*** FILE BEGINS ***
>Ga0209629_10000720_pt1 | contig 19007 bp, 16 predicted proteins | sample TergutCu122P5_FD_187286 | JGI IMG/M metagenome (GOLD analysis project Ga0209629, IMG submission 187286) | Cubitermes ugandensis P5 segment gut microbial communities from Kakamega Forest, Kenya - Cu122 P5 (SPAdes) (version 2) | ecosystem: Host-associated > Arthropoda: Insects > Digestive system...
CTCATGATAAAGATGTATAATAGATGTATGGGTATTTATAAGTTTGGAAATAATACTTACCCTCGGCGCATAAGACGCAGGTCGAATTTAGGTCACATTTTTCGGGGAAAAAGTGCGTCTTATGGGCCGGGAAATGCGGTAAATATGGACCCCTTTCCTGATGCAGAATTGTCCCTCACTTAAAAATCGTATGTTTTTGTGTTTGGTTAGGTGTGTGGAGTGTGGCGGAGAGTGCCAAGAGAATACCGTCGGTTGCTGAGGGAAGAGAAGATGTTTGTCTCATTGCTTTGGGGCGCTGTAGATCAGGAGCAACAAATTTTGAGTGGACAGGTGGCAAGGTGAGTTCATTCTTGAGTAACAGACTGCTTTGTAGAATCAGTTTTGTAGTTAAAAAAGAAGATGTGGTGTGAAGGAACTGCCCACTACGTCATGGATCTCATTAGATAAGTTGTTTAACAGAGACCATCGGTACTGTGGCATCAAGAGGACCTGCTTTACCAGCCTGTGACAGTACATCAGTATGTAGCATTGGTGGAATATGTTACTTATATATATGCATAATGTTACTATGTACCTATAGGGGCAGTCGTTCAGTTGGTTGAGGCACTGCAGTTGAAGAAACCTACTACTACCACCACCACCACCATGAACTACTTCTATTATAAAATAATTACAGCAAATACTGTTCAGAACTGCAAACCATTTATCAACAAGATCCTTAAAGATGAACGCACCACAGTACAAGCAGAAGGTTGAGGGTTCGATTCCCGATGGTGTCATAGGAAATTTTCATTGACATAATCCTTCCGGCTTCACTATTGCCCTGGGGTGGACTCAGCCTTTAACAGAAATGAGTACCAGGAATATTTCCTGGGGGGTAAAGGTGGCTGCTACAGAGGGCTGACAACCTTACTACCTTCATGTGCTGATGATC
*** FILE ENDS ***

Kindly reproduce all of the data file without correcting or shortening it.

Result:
>Ga0209629_10000720_pt1 | contig 19007 bp, 16 predicted proteins | sample TergutCu122P5_FD_187286 | JGI IMG/M metagenome (GOLD analysis project Ga0209629, IMG submission 187286) | Cubitermes ugandensis P5 segment gut microbial communities from Kakamega Forest, Kenya - Cu122 P5 (SPAdes) (version 2) | ecosystem: Host-associated > Arthropoda: Insects > Digestive system...
CTCATGATAAAGATGTATAATAGATGTATGGGTATTTATAAGTTTGGAAATAATACTTACCCTCGGCGCATAAGACGCAGGTCGAATTTAGGTCACATTTTTCGGGGAAAAAGTGCGTCTTATGGGCCGGGAAATGCGGTAAATATGGACCCCTTTCCTGATGCAGAATTGTCCCTCACTTAAAAATCGTATGTTTTTGTGTTTGGTTAGGTGTGTGGAGTGTGGCGGAGAGTGCCAAGAGAATACCGTCGGTTGCTGAGGGAAGAGAAGATGTTTGTCTCATTGCTTTGGGGCGCTGTAGATCAGGAGCAACAAATTTTGAGTGGACAGGTGGCAAGGTGAGTTCATTCTTGAGTAACAGACTGCTTTGTAGAATCAGTTTTGTAGTTAAAAAAGAAGATGTGGTGTGAAGGAACTGCCCACTACGTCATGGATCTCATTAGATAAGTTGTTTAACAGAGACCATCGGTACTGTGGCATCAAGAGGACCTGCTTTACCAGCCTGTGACAGTACATCAGTATGTAGCATTGGTGGAATATGTTACTTATATATATGCATAATGTTACTATGTACCTATAGGGGCAGTCGTTCAGTTGGTTGAGGCACTGCAGTTGAAGAAACCTACTACTACCACCACCACCACCATGAACTACTTCTATTATAAAATAATTACAGCAAATACTGTTCAGAACTGCAAACCATTTATCAACAAGATCCTTAAAGATGAACGCACCACAGTACAAGCAGAAGGTTGAGGGTTCGATTCCCGATGGTGTCATAGGAAATTTTCATTGACATAATCCTTCCGGCTTCACTATTGCCCTGGGGTGGACTCAGCCTTTAACAGAAATGAGTACCAGGAATATTTCCTGGGGGGTAAAGGTGGCTGCTACAGAGGGCTGACAACCTTACTACCTTCATGTGCTGATGATC